From autoPROC

  • autoPROC provides its own deposition-ready PDBx/mmCIF files for reflection data - including all the processing (scaling and merging) data quality metrics.
    • These need to be combined with the model and reflection data files coming from BUSTER in order to have only two mmCIF files (one model and one reflection) as expected by the deposition system.
    • In most cases the relevant file(s) from data processing will be called
      • Data_1_autoPROC_STARANISO_all.cif (for anisotropic/STARANISO analysis - corresponds to staraniso_alldata-unique.mtz), or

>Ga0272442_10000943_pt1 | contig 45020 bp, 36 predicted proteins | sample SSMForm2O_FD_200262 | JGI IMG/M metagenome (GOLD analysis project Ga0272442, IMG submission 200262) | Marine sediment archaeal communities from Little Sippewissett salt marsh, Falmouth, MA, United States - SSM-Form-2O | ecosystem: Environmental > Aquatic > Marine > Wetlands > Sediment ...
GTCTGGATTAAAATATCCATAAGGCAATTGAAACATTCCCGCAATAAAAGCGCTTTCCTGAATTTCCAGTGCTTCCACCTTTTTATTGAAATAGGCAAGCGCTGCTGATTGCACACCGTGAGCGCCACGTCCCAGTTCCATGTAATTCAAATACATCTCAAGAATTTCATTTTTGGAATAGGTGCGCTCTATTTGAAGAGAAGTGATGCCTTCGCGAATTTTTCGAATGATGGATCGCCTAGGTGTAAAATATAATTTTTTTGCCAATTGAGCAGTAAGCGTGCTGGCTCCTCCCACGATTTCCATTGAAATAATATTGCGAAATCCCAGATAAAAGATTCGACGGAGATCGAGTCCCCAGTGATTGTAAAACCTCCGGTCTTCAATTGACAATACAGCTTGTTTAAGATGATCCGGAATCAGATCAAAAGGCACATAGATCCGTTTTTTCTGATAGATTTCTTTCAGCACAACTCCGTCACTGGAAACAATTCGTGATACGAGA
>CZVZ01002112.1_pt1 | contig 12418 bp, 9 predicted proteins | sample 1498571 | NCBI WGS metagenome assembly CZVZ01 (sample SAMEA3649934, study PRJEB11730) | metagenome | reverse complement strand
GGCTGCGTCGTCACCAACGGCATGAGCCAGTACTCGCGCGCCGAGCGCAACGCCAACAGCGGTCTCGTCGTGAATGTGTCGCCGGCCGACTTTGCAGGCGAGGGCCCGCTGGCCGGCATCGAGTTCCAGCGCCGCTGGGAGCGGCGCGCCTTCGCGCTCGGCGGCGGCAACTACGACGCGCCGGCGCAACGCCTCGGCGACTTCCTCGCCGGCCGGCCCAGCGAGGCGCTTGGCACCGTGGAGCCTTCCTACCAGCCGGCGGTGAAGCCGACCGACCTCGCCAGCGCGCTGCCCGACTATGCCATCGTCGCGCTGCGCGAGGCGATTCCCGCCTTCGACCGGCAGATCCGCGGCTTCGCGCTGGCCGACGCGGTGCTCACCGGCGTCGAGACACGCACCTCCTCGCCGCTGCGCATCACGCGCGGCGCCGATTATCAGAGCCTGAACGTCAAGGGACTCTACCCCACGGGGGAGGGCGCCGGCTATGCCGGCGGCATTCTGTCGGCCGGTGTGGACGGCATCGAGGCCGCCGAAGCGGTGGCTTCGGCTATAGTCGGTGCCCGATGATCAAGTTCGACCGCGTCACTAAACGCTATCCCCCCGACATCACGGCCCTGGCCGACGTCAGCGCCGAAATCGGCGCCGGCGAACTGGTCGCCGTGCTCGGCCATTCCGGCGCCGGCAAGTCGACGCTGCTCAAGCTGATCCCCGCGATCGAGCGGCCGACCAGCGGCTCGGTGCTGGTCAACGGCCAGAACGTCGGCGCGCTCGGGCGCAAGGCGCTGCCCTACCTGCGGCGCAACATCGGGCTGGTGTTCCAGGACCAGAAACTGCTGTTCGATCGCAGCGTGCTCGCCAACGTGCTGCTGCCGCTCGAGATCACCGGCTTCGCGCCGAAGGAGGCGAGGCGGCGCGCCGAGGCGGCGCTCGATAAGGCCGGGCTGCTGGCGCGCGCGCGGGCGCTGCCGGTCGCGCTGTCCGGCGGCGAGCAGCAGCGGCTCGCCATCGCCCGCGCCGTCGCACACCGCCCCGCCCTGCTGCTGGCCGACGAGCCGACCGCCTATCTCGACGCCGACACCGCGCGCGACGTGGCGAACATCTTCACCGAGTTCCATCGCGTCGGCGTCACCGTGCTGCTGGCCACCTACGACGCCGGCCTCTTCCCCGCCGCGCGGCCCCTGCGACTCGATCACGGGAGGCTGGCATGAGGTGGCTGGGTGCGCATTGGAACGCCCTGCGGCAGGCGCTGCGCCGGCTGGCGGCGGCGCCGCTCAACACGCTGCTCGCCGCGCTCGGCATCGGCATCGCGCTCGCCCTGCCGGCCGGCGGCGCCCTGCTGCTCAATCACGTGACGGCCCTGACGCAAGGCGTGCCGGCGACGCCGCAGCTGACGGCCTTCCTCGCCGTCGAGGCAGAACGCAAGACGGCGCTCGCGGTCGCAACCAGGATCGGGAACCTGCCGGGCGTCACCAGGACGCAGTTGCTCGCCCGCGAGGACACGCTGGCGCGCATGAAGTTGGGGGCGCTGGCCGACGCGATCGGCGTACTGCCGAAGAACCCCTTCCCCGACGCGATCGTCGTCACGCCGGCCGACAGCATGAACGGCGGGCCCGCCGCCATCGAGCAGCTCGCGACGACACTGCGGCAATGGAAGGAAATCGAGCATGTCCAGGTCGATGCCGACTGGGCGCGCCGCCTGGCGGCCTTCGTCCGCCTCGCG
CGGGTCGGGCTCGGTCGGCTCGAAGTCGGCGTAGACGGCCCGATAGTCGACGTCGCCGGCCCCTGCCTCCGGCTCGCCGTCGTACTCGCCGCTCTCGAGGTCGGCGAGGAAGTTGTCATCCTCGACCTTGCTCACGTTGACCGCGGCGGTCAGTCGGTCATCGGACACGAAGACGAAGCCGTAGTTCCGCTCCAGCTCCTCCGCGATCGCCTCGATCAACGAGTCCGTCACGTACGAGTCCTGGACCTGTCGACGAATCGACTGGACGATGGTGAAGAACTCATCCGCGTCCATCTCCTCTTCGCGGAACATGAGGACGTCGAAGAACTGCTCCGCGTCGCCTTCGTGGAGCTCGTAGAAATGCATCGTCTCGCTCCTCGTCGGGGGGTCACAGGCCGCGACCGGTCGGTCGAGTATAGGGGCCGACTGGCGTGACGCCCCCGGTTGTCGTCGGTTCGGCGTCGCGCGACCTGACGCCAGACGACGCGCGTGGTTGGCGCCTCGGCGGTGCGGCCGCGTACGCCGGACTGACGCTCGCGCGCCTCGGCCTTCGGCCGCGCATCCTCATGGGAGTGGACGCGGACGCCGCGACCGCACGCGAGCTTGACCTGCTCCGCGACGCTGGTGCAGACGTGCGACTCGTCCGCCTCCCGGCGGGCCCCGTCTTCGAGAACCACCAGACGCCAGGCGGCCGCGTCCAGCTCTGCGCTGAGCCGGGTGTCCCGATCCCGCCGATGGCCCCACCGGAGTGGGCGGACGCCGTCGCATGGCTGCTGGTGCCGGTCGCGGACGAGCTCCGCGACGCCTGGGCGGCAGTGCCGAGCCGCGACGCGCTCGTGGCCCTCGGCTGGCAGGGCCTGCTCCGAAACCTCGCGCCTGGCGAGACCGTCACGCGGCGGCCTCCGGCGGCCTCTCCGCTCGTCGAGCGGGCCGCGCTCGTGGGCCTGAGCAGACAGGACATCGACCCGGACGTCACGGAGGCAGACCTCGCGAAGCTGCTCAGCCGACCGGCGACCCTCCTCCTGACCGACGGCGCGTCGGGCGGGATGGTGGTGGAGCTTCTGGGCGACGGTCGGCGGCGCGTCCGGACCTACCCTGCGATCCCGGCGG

• Data_2_autoPROC_TRUNCATE_all.cif (for traditional/isotropic analysis - corresponds to truncate-unique.mtz)
      • When processing multi-sweep and/or multi-wavelength data there could be fairly self-explanatory insertions into the file naming to distinguish datasets.
    • A user needs to pick the relevant one, depending on what (MTZ) file from data processing was picked for further structure solution and refinement.
    • The aB_deposition_combine tool should be used to (1) detect/check for the correct processing result and (2) combine those with the two files from BUSTER - after taking potential re-indexing and SG differences into account. It will also ensure that the correct set of data quality metrics from data processing are transferred into the model mmCIF file (where they are kept for historical reasons within archived PDB entries and expected by the deposition system).
    • See aB_deposition_combine -h for further information about the usage.